A clean, tidy home lets buyers know that the property is well-maintained. Do your best to:
Remove any stains on the floors and walls.Clear and wipe all countertops.Clean all mirrors and glass surfaces like windows and tables.Lower toilet seats.Put away all dish soap, sponges, paper towels and other cleaning items and toiletries.Take magnets off the fridge and put them in a drawer.Make the beds.Organize the garage.Remove window screens.Landscape the yard and trim plants and trees.
When staging a home, you don’t want to overdo it. Stick to major furniture pieces like tables, beds and couches, and a few tasteful decorations. When deciding on a home, 40% of Gen Z buyers and 39% of millennials find it extremely or very important for it to be staged. Here are some tips:
Make sure all towels in the bathroom match.Place a nice set of dishes on the kitchen table.Rearrange furniture to create an even flow.Add a few pillows to a couch, or place a rug in the living room or entryway.Set a bowl of fruit or a bouquet of flowers on the kitchen counter.
Reflect the season
In conjunction with staging, you can add little touches to the home to reflect the current season. Be careful not to add too much, as that may detract from the home’s features or turn away buyers who don’t celebrate certain holidays.
In winter: Turn on the fireplace, or take a photo of the home after a fresh snowfall.
In spring: Place seasonal, local flowers on the kitchen counter or outside the front door, and make sure to take pictures of a garden if the home has one.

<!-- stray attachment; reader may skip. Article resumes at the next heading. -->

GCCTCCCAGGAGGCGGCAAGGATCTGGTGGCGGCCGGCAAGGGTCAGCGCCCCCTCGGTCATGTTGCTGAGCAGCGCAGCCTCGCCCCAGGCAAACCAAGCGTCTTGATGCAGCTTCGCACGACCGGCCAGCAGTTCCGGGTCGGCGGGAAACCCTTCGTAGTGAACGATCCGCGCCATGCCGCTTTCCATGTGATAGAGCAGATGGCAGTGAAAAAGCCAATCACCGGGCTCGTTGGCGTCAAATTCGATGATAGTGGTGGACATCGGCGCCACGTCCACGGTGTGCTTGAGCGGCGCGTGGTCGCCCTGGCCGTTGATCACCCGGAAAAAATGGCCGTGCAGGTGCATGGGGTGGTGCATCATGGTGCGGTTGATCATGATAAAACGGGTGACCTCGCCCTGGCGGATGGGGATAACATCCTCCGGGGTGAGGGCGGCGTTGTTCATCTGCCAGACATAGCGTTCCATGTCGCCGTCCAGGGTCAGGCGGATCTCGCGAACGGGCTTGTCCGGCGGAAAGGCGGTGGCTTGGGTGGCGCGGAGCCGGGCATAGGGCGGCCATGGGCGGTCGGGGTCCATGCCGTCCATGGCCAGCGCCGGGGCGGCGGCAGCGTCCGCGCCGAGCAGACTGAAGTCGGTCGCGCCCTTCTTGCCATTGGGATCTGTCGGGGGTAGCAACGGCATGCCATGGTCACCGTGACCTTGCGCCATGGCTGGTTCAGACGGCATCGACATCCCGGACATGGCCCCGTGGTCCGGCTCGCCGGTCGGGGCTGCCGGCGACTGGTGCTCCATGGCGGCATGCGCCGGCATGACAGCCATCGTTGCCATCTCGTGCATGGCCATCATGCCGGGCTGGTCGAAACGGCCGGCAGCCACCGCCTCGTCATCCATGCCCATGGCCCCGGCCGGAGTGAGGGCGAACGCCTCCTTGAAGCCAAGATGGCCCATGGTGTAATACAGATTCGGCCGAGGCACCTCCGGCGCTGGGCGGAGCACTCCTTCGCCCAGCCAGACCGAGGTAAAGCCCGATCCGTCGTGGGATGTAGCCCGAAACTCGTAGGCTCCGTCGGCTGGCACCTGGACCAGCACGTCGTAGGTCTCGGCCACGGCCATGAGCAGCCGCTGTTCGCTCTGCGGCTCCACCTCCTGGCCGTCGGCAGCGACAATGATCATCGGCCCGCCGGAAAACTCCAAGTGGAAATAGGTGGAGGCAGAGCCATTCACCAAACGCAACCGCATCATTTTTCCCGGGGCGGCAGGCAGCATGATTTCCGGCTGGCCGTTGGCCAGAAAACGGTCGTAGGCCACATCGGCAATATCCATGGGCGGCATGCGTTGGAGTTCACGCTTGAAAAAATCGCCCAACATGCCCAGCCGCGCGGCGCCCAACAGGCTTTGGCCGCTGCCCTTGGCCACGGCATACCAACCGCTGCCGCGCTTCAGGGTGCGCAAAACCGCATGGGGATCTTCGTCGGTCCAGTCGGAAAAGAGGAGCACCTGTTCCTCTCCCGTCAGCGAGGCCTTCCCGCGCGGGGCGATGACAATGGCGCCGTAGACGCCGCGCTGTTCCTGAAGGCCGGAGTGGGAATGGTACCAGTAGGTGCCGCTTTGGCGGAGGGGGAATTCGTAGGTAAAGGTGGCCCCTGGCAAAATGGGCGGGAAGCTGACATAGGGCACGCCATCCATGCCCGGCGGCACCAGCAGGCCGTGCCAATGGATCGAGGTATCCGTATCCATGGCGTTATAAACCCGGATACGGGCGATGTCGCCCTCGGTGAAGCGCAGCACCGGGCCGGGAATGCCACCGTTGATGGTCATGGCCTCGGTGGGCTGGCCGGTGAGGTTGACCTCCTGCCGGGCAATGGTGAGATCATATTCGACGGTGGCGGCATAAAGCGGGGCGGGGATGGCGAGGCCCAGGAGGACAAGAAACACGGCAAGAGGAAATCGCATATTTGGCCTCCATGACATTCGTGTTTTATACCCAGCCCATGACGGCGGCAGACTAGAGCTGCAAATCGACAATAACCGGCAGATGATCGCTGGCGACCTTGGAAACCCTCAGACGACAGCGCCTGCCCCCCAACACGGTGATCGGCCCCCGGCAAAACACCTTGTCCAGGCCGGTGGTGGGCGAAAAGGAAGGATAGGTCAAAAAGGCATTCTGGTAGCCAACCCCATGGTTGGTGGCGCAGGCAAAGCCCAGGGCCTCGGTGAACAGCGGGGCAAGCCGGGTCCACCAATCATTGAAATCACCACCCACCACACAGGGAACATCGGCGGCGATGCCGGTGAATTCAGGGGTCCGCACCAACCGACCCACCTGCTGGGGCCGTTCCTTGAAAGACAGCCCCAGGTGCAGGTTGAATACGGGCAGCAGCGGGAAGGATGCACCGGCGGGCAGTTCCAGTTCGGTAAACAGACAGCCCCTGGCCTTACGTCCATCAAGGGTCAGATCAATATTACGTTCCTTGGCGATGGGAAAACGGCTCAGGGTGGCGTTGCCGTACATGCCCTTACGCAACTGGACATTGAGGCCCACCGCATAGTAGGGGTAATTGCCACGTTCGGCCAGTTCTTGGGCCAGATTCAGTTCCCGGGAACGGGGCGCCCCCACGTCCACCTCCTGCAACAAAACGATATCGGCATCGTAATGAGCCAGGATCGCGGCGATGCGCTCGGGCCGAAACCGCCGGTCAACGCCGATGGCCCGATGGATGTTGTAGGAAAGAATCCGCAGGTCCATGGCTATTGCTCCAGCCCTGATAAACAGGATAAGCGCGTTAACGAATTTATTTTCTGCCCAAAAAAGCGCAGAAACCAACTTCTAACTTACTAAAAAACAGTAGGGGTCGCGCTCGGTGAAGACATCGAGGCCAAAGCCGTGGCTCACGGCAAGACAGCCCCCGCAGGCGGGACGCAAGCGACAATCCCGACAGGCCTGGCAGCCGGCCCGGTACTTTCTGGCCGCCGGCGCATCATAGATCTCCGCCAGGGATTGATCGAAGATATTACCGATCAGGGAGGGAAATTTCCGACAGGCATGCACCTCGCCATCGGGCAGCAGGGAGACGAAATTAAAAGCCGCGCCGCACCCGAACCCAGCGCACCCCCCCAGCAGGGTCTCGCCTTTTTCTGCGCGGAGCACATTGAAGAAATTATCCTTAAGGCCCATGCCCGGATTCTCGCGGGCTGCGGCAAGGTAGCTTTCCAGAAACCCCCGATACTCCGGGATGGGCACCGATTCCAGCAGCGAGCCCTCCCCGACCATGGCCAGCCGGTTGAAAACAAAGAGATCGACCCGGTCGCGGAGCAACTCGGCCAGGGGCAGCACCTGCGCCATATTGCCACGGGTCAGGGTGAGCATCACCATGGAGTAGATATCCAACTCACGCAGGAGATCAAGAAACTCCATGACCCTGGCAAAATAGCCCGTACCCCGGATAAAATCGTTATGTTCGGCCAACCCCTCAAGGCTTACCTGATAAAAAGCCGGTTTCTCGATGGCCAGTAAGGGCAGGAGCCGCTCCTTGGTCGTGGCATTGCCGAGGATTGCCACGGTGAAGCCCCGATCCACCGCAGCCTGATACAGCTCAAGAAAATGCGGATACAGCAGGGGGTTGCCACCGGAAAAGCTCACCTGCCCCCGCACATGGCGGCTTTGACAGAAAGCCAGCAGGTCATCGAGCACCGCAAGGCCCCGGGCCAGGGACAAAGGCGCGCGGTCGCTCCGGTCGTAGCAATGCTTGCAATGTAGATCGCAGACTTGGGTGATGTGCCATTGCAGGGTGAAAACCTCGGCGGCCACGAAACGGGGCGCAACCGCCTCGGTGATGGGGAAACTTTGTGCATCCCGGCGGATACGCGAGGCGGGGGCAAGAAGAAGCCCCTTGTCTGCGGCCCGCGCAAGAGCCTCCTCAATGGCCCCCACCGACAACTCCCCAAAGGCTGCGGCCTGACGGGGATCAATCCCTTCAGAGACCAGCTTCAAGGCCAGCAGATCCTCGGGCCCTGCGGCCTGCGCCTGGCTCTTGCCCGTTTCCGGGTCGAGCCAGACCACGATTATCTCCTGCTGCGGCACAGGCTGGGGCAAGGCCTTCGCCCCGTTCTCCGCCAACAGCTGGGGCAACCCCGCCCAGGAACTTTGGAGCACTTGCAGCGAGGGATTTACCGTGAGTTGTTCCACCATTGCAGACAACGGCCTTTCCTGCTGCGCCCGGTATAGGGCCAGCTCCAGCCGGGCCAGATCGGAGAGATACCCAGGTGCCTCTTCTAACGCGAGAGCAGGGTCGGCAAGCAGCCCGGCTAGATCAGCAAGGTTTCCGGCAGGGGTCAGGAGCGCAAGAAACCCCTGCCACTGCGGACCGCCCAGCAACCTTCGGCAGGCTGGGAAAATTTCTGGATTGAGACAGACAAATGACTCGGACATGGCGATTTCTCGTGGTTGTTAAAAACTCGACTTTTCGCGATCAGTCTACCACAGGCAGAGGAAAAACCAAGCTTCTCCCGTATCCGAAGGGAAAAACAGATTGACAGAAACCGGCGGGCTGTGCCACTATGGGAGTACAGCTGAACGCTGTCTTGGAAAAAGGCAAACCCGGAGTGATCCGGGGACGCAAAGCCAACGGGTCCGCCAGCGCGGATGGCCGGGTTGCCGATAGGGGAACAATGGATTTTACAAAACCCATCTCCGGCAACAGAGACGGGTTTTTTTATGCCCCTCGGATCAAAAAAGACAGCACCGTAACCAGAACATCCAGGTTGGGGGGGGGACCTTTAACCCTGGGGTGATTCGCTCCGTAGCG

In summer: Use natural sunlight to brighten your shots, and consider placing a pitcher of lemonade or bowl of seasonal fruit in the kitchen.
In fall: Take advantage of changing leaves outside, or consider adding small decorations that are colored like fall foliage.
5. Keep lighting consistent
Real estate photography lighting is crucial. Ideally, you want the lighting in each room to be consistent. Some things to consider:
Determine if the lights are better on or off. Turning on the lights can make a space feel warmer and more welcoming, but combining interior lights with natural light can affect a photo’s white balance. On the other hand, using only natural light can provide an even temperature across your photos, but it can also make them feel cold if there’s not enough light coming in through the windows.
Make sure all lightbulbs are the same. Varying light temperatures can make a room feel unbalanced. Make sure all lightbulbs are the same type (and in working order) before shooting real estate photos.
Only use a flash if you really need to. Pointing a flash directly at a space can create uneven light distribution and glare. See if you can turn the flash so it’s pointing at the ceiling or a side wall to soften the glare and provide a more natural appearance.
Turn off the lamps. Just like a flash, lamps create an imbalance in a room’s lighting. It’s best to use other light sources when taking real estate photos.
Purchase a diffuser or umbrella flash stand. If you have a space where there’s not much natural light, like a basement or interior room, a diffuser or light stand will let you control the direction of the light and ensure even distribution.
6. Make use of natural light
When it comes to real estate photography lighting, natural light can be a useful tool. When used strategically, it can often be better than ambient lighting.
Open blinds and windows to let natural light into a home.Avoid shooting directly into bright windows, as doing so can make a space feel smaller and add glare.Use a wide-aperture setting so your camera lets in as much light as possible (if your camera has an adjustable F-stop, lower it to around f/1.8).Shoot with the sun behind the camera to brighten the home and avoid shadows.Take exterior shots on overcast days to remove all shadows and help prevent glare.Avoid rainy days and nighttime shots — and any other conditions that can make a home appear gloomy.